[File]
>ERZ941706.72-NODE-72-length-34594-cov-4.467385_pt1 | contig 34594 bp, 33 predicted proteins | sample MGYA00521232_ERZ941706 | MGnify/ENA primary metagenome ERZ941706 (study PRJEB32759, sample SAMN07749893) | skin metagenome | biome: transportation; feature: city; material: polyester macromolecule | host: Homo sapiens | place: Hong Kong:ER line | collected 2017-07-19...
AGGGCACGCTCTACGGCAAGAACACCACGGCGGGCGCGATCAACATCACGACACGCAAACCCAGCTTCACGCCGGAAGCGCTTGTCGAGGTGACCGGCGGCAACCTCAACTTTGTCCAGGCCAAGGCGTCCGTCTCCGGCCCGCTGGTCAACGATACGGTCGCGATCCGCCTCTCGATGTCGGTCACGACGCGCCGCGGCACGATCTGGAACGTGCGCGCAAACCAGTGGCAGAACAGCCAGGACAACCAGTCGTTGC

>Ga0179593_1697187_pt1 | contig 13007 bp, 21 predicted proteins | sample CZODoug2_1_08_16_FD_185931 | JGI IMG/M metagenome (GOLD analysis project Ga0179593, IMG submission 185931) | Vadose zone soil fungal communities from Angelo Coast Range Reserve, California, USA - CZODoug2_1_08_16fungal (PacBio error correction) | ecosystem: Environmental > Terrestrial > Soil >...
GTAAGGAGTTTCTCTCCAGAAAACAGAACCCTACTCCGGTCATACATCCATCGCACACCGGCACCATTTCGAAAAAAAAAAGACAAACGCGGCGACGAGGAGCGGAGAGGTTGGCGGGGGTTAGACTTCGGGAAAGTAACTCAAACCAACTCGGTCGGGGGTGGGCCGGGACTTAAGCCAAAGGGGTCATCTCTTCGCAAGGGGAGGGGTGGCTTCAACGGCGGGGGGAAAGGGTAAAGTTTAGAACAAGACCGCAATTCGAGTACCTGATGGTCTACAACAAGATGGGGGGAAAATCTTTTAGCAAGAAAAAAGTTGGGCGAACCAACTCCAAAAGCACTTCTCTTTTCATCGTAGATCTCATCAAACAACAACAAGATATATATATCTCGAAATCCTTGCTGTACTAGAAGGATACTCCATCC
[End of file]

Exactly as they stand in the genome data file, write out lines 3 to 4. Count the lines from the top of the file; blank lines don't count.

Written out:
>Ga0179593_1697187_pt1 | contig 13007 bp, 21 predicted proteins | sample CZODoug2_1_08_16_FD_185931 | JGI IMG/M metagenome (GOLD analysis project Ga0179593, IMG submission 185931) | Vadose zone soil fungal communities from Angelo Coast Range Reserve, California, USA - CZODoug2_1_08_16fungal (PacBio error correction) | ecosystem: Environmental > Terrestrial > Soil >...
GTAAGGAGTTTCTCTCCAGAAAACAGAACCCTACTCCGGTCATACATCCATCGCACACCGGCACCATTTCGAAAAAAAAAAGACAAACGCGGCGACGAGGAGCGGAGAGGTTGGCGGGGGTTAGACTTCGGGAAAGTAACTCAAACCAACTCGGTCGGGGGTGGGCCGGGACTTAAGCCAAAGGGGTCATCTCTTCGCAAGGGGAGGGGTGGCTTCAACGGCGGGGGGAAAGGGTAAAGTTTAGAACAAGACCGCAATTCGAGTACCTGATGGTCTACAACAAGATGGGGGGAAAATCTTTTAGCAAGAAAAAAGTTGGGCGAACCAACTCCAAAAGCACTTCTCTTTTCATCGTAGATCTCATCAAACAACAACAAGATATATATATCTCGAAATCCTTGCTGTACTAGAAGGATACTCCATCC